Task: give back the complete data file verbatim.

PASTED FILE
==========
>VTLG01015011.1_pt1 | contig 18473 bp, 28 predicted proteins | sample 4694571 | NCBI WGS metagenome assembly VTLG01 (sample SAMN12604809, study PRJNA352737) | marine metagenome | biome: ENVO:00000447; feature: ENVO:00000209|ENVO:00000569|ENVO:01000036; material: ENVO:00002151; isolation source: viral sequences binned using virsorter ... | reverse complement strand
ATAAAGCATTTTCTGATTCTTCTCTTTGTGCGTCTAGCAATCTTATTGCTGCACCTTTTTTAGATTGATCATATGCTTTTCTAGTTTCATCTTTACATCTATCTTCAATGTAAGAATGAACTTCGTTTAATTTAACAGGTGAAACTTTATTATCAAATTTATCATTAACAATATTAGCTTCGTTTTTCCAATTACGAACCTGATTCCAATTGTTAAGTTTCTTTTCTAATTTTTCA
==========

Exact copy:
>VTLG01015011.1_pt1 | contig 18473 bp, 28 predicted proteins | sample 4694571 | NCBI WGS metagenome assembly VTLG01 (sample SAMN12604809, study PRJNA352737) | marine metagenome | biome: ENVO:00000447; feature: ENVO:00000209|ENVO:00000569|ENVO:01000036; material: ENVO:00002151; isolation source: viral sequences binned using virsorter ... | reverse complement strand
ATAAAGCATTTTCTGATTCTTCTCTTTGTGCGTCTAGCAATCTTATTGCTGCACCTTTTTTAGATTGATCATATGCTTTTCTAGTTTCATCTTTACATCTATCTTCAATGTAAGAATGAACTTCGTTTAATTTAACAGGTGAAACTTTATTATCAAATTTATCATTAACAATATTAGCTTCGTTTTTCCAATTACGAACCTGATTCCAATTGTTAAGTTTCTTTTCTAATTTTTCA